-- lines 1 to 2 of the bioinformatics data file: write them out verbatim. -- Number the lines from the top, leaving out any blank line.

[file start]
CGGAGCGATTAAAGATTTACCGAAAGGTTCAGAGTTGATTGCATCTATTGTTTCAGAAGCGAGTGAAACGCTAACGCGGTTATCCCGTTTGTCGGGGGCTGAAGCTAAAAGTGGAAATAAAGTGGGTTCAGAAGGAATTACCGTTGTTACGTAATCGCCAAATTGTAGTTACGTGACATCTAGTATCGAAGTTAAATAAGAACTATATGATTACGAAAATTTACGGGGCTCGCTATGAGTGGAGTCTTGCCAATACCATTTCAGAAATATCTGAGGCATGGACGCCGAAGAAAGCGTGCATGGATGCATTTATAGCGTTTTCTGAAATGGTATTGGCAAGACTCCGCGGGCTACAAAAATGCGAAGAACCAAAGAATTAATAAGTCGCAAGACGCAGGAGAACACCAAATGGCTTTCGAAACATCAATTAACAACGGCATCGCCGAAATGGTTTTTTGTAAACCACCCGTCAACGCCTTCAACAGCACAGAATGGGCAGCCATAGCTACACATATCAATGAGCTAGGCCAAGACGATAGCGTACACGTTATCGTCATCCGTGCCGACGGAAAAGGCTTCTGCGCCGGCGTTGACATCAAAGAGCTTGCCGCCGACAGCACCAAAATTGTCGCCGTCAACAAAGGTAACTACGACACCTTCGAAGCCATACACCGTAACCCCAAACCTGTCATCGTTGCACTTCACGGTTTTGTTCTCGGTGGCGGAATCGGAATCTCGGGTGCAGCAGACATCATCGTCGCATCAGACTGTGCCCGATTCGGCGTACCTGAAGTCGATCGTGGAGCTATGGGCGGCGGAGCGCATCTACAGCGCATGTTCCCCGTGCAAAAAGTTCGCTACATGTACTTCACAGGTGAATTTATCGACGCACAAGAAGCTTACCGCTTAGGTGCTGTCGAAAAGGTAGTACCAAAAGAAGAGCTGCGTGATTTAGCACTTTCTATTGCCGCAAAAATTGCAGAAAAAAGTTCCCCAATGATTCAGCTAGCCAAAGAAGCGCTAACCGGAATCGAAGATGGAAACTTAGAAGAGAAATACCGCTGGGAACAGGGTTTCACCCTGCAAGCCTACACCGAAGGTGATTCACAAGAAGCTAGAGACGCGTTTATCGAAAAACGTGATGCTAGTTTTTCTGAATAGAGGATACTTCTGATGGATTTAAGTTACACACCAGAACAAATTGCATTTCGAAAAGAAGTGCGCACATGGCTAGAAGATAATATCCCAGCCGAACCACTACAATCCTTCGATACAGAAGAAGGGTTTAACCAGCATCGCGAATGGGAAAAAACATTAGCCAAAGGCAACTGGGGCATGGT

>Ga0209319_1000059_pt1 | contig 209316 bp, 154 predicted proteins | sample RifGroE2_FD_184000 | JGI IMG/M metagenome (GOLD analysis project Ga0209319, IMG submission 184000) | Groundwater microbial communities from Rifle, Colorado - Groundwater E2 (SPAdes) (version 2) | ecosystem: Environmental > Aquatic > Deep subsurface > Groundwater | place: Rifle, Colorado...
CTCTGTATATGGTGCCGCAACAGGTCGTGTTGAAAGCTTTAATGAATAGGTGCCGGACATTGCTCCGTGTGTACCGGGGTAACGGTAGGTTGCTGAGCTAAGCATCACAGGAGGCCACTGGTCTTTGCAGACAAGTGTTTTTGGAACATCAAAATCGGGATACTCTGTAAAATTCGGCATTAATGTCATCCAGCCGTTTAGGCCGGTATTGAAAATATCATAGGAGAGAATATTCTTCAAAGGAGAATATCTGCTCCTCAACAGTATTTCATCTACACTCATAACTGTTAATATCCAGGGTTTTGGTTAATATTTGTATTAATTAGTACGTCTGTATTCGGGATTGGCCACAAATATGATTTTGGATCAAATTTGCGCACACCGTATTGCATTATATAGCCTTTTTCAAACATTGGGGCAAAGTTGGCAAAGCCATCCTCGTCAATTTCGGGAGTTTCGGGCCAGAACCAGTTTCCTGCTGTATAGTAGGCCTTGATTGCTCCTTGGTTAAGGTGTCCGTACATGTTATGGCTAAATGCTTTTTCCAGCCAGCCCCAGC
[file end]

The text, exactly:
CGGAGCGATTAAAGATTTACCGAAAGGTTCAGAGTTGATTGCATCTATTGTTTCAGAAGCGAGTGAAACGCTAACGCGGTTATCCCGTTTGTCGGGGGCTGAAGCTAAAAGTGGAAATAAAGTGGGTTCAGAAGGAATTACCGTTGTTACGTAATCGCCAAATTGTAGTTACGTGACATCTAGTATCGAAGTTAAATAAGAACTATATGATTACGAAAATTTACGGGGCTCGCTATGAGTGGAGTCTTGCCAATACCATTTCAGAAATATCTGAGGCATGGACGCCGAAGAAAGCGTGCATGGATGCATTTATAGCGTTTTCTGAAATGGTATTGGCAAGACTCCGCGGGCTACAAAAATGCGAAGAACCAAAGAATTAATAAGTCGCAAGACGCAGGAGAACACCAAATGGCTTTCGAAACATCAATTAACAACGGCATCGCCGAAATGGTTTTTTGTAAACCACCCGTCAACGCCTTCAACAGCACAGAATGGGCAGCCATAGCTACACATATCAATGAGCTAGGCCAAGACGATAGCGTACACGTTATCGTCATCCGTGCCGACGGAAAAGGCTTCTGCGCCGGCGTTGACATCAAAGAGCTTGCCGCCGACAGCACCAAAATTGTCGCCGTCAACAAAGGTAACTACGACACCTTCGAAGCCATACACCGTAACCCCAAACCTGTCATCGTTGCACTTCACGGTTTTGTTCTCGGTGGCGGAATCGGAATCTCGGGTGCAGCAGACATCATCGTCGCATCAGACTGTGCCCGATTCGGCGTACCTGAAGTCGATCGTGGAGCTATGGGCGGCGGAGCGCATCTACAGCGCATGTTCCCCGTGCAAAAAGTTCGCTACATGTACTTCACAGGTGAATTTATCGACGCACAAGAAGCTTACCGCTTAGGTGCTGTCGAAAAGGTAGTACCAAAAGAAGAGCTGCGTGATTTAGCACTTTCTATTGCCGCAAAAATTGCAGAAAAAAGTTCCCCAATGATTCAGCTAGCCAAAGAAGCGCTAACCGGAATCGAAGATGGAAACTTAGAAGAGAAATACCGCTGGGAACAGGGTTTCACCCTGCAAGCCTACACCGAAGGTGATTCACAAGAAGCTAGAGACGCGTTTATCGAAAAACGTGATGCTAGTTTTTCTGAATAGAGGATACTTCTGATGGATTTAAGTTACACACCAGAACAAATTGCATTTCGAAAAGAAGTGCGCACATGGCTAGAAGATAATATCCCAGCCGAACCACTACAATCCTTCGATACAGAAGAAGGGTTTAACCAGCATCGCGAATGGGAAAAAACATTAGCCAAAGGCAACTGGGGCATGGT

>Ga0209319_1000059_pt1 | contig 209316 bp, 154 predicted proteins | sample RifGroE2_FD_184000 | JGI IMG/M metagenome (GOLD analysis project Ga0209319, IMG submission 184000) | Groundwater microbial communities from Rifle, Colorado - Groundwater E2 (SPAdes) (version 2) | ecosystem: Environmental > Aquatic > Deep subsurface > Groundwater | place: Rifle, Colorado...